“A fanatic is one who can’t change his mind and won’t change the subject.” Winston Churchill
By Alex P. Vidal
NEW YORK CITY — Days or weeks after the May 9, 2016 polls, Mar Roxas, Rodrigo Duterte, Jejomar Binay, Miriam Defensor-Santiago, and Grace Poe will greet each other when they meet accidentally in the airports, hotel lobbies, government offices, and other public places.
Let bygones be bygones. Let’s now put the furor whipped up by intense politicking behind us and move on, they will gamely tell each other.
Life must go on. Live another day. Laugh and the world will laugh with us. Cry and we cry alone.
How about their followers? Some of them are also currently at each other’s throats, bitterly and violently.
Others have burned their bridges; some have declared Armageddon.
Friendships shattered permanently because of partisan politics.
“Magbiro sa lasing, huwag sa bagong gising” (play jokes on a drunk, not with someone who just woke up from a sleep) was a popular but succinct warning given us in jest by friends in the Philippines.
The caveat is loud and clear: it’s easy to handle a drunken master than a person whose temper can’t be tamed even by a dose of spirit of ammonia.
This goes also to the two warring camps in the blue and red corners in this election season: the fanatics and the fans.
The rift among supporters of candidates in the May 9 presidential and local elections has gone from bad to worse that the warning level has been optimized to “(you can) argue with fans, (but) shun the fanatics.”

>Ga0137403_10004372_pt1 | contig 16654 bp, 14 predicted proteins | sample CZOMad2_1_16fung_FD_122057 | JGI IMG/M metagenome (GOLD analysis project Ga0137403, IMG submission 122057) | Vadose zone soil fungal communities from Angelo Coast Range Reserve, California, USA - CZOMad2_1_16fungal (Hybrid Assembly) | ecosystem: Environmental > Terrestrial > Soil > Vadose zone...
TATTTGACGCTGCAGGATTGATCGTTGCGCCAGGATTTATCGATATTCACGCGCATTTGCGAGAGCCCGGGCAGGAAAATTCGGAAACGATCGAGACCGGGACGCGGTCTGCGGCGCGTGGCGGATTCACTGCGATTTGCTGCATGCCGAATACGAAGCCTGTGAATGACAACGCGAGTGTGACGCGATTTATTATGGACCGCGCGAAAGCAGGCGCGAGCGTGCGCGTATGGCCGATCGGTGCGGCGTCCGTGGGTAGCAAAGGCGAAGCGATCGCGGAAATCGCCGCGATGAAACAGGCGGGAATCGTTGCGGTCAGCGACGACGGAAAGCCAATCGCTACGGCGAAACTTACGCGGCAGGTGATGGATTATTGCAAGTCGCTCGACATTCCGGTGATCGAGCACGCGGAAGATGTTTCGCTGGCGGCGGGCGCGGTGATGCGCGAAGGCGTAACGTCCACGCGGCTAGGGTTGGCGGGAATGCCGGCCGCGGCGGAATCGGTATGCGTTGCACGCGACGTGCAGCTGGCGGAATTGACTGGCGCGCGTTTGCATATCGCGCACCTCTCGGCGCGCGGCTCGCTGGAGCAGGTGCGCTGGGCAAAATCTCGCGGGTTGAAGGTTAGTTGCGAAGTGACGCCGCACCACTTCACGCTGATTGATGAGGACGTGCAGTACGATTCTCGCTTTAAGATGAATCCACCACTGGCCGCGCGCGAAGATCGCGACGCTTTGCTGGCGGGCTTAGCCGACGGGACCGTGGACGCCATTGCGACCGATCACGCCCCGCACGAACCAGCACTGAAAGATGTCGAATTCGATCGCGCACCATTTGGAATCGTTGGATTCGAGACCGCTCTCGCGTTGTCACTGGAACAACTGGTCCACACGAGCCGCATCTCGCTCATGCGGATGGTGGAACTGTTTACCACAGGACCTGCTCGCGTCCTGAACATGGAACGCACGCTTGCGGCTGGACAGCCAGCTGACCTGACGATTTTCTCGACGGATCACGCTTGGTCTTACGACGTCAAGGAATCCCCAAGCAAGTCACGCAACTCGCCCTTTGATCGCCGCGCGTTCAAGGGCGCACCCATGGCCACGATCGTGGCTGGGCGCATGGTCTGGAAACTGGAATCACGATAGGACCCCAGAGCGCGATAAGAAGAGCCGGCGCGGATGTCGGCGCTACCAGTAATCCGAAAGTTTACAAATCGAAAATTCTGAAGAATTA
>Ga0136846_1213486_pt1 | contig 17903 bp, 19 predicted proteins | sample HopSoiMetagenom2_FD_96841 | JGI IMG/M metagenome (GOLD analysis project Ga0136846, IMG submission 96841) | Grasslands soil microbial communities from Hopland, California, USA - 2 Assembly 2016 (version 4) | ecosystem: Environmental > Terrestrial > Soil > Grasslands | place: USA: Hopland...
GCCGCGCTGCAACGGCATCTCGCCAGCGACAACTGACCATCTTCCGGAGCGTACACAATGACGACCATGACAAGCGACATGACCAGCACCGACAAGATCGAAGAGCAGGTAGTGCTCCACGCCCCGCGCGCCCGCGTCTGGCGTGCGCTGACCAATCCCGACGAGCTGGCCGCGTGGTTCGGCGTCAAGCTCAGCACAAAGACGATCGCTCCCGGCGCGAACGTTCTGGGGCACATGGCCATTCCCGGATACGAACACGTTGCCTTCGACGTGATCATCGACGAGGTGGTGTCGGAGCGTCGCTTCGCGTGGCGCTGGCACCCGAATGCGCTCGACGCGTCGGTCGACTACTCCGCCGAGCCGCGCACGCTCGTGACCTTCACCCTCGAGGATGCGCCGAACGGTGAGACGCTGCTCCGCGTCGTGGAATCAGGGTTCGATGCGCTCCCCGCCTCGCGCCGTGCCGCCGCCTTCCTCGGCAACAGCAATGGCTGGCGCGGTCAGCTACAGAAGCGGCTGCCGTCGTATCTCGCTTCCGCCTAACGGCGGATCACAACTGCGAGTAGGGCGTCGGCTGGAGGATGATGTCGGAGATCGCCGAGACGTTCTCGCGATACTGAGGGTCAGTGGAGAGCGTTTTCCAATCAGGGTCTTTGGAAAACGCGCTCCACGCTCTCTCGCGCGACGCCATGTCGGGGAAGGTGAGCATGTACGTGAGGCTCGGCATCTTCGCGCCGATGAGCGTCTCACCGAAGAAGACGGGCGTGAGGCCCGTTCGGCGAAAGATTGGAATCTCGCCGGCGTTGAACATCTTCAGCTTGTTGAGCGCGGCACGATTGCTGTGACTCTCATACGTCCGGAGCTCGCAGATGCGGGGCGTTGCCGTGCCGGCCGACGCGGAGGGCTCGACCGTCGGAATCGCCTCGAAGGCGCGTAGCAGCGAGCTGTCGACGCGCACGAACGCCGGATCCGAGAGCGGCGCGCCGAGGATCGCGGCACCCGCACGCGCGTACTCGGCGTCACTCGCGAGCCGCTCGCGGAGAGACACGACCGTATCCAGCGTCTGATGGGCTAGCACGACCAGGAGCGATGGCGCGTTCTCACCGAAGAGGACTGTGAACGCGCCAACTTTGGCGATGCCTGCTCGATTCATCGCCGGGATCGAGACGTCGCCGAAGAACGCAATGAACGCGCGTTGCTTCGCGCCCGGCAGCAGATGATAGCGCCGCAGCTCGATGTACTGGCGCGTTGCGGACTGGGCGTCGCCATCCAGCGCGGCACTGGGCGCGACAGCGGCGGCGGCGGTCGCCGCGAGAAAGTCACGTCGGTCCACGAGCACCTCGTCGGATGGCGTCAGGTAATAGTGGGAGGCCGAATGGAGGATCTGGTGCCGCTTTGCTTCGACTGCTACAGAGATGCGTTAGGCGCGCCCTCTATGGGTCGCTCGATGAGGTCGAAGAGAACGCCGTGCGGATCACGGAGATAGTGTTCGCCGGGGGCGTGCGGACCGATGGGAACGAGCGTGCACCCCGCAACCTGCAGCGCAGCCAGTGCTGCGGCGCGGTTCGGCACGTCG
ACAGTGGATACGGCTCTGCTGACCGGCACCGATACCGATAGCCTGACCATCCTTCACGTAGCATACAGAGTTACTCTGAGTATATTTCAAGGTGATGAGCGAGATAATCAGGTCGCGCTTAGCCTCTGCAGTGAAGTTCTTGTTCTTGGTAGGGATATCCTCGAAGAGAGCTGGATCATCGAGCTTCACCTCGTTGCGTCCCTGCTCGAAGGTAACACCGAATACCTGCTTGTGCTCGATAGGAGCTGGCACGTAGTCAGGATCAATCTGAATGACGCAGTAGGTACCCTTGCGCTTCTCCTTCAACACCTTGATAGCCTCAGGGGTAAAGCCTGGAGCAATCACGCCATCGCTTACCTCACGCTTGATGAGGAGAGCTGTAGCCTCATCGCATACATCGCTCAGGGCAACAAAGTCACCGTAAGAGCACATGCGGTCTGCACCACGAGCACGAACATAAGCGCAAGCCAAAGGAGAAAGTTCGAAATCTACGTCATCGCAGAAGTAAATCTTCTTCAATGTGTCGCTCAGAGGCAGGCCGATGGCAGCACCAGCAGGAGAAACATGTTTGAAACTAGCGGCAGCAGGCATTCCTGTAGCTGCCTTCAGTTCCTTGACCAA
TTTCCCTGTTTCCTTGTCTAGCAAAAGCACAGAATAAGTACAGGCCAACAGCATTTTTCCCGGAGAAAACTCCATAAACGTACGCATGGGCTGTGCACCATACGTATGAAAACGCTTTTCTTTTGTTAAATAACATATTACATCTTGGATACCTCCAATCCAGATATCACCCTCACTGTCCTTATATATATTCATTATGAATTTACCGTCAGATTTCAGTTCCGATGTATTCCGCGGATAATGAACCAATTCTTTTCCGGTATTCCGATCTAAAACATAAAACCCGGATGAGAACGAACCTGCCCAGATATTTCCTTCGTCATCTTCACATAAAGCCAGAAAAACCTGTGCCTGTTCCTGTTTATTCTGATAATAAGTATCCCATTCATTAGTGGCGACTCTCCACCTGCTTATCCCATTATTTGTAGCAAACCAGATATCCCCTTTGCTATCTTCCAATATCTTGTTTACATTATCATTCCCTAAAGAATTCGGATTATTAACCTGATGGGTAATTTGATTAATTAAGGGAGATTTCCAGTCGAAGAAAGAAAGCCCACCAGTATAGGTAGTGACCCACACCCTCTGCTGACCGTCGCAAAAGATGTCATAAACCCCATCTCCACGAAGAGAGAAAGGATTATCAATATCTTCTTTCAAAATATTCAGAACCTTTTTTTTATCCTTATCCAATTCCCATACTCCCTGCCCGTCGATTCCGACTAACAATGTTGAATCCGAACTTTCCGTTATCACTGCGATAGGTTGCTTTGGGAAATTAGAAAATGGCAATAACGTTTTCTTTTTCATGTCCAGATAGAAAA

Some people find it more healthy and lively to converse with a fan of a particular candidate and more risky and deadly to engage a fanatic in a debate.
A fan is merely an aficionado or admirer, while a fanatic is a person who is zealously enthusiastic for some cause, especially in religion and now politics.
A fan can afford to smile, relax and understand the standpoint of another person. A fanatic is always seething with anger, reluctant to admit his shortcomings, and is willing to kill or even die for his candidate.
A fan likes or admires a certain candidate because the candidate amuses and makes him happy.
A fanatic is a fan to the point that he is obsessed with the candidate he is a of and he might even try to hurt someone who is not a fan or is a fan of a rival.
From round-the-table intellectual discussions among friends to heated debates in the coffee shops, barber shops, including the social media, fans and fanatics clash like warriors in the Battle of Arbela.
While it’s not yet certain who will win the electoral contest, both the fans and fanatics should slow down and refrain from releasing hurting words, or throwing verbal expletives and insults that’s hard to heal and difficult to forget.
Jose Mari Chan has a good suggestion: “Can we just stop and talk a while?”